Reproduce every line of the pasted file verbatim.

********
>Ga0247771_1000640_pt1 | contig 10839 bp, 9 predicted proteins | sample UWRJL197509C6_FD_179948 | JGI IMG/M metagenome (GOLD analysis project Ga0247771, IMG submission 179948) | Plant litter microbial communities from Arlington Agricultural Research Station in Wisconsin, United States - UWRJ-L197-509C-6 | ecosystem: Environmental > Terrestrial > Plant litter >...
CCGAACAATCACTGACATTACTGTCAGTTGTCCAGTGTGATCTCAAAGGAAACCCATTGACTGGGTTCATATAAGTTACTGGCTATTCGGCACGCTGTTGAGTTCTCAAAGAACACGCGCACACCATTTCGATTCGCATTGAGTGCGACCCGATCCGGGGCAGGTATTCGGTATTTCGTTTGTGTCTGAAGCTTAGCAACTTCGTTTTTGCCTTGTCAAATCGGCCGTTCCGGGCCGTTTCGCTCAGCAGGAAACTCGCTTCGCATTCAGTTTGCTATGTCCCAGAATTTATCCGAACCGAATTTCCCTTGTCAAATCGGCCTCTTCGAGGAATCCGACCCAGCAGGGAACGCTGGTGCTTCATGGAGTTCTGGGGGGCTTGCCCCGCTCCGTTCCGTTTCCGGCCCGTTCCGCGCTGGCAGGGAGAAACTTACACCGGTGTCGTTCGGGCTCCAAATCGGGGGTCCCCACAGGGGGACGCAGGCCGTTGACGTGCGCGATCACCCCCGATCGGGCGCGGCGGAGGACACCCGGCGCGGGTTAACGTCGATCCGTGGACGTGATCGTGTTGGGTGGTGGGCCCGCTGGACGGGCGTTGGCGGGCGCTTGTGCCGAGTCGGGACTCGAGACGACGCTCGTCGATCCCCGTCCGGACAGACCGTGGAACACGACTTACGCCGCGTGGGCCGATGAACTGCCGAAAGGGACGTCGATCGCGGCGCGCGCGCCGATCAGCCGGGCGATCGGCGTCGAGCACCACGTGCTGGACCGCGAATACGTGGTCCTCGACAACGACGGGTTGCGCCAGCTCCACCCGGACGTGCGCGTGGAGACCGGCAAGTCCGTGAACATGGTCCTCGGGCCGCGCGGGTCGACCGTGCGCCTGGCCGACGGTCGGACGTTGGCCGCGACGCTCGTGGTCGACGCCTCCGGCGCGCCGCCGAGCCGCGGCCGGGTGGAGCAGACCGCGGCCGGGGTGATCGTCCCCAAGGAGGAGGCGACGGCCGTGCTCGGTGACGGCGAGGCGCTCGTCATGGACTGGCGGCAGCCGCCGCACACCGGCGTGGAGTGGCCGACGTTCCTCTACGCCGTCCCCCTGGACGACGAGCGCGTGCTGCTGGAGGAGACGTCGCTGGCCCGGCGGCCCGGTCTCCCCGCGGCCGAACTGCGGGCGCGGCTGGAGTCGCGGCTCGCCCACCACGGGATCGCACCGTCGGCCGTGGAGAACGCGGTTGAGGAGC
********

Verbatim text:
>Ga0247771_1000640_pt1 | contig 10839 bp, 9 predicted proteins | sample UWRJL197509C6_FD_179948 | JGI IMG/M metagenome (GOLD analysis project Ga0247771, IMG submission 179948) | Plant litter microbial communities from Arlington Agricultural Research Station in Wisconsin, United States - UWRJ-L197-509C-6 | ecosystem: Environmental > Terrestrial > Plant litter >...
CCGAACAATCACTGACATTACTGTCAGTTGTCCAGTGTGATCTCAAAGGAAACCCATTGACTGGGTTCATATAAGTTACTGGCTATTCGGCACGCTGTTGAGTTCTCAAAGAACACGCGCACACCATTTCGATTCGCATTGAGTGCGACCCGATCCGGGGCAGGTATTCGGTATTTCGTTTGTGTCTGAAGCTTAGCAACTTCGTTTTTGCCTTGTCAAATCGGCCGTTCCGGGCCGTTTCGCTCAGCAGGAAACTCGCTTCGCATTCAGTTTGCTATGTCCCAGAATTTATCCGAACCGAATTTCCCTTGTCAAATCGGCCTCTTCGAGGAATCCGACCCAGCAGGGAACGCTGGTGCTTCATGGAGTTCTGGGGGGCTTGCCCCGCTCCGTTCCGTTTCCGGCCCGTTCCGCGCTGGCAGGGAGAAACTTACACCGGTGTCGTTCGGGCTCCAAATCGGGGGTCCCCACAGGGGGACGCAGGCCGTTGACGTGCGCGATCACCCCCGATCGGGCGCGGCGGAGGACACCCGGCGCGGGTTAACGTCGATCCGTGGACGTGATCGTGTTGGGTGGTGGGCCCGCTGGACGGGCGTTGGCGGGCGCTTGTGCCGAGTCGGGACTCGAGACGACGCTCGTCGATCCCCGTCCGGACAGACCGTGGAACACGACTTACGCCGCGTGGGCCGATGAACTGCCGAAAGGGACGTCGATCGCGGCGCGCGCGCCGATCAGCCGGGCGATCGGCGTCGAGCACCACGTGCTGGACCGCGAATACGTGGTCCTCGACAACGACGGGTTGCGCCAGCTCCACCCGGACGTGCGCGTGGAGACCGGCAAGTCCGTGAACATGGTCCTCGGGCCGCGCGGGTCGACCGTGCGCCTGGCCGACGGTCGGACGTTGGCCGCGACGCTCGTGGTCGACGCCTCCGGCGCGCCGCCGAGCCGCGGCCGGGTGGAGCAGACCGCGGCCGGGGTGATCGTCCCCAAGGAGGAGGCGACGGCCGTGCTCGGTGACGGCGAGGCGCTCGTCATGGACTGGCGGCAGCCGCCGCACACCGGCGTGGAGTGGCCGACGTTCCTCTACGCCGTCCCCCTGGACGACGAGCGCGTGCTGCTGGAGGAGACGTCGCTGGCCCGGCGGCCCGGTCTCCCCGCGGCCGAACTGCGGGCGCGGCTGGAGTCGCGGCTCGCCCACCACGGGATCGCACCGTCGGCCGTGGAGAACGCGGTTGAGGAGC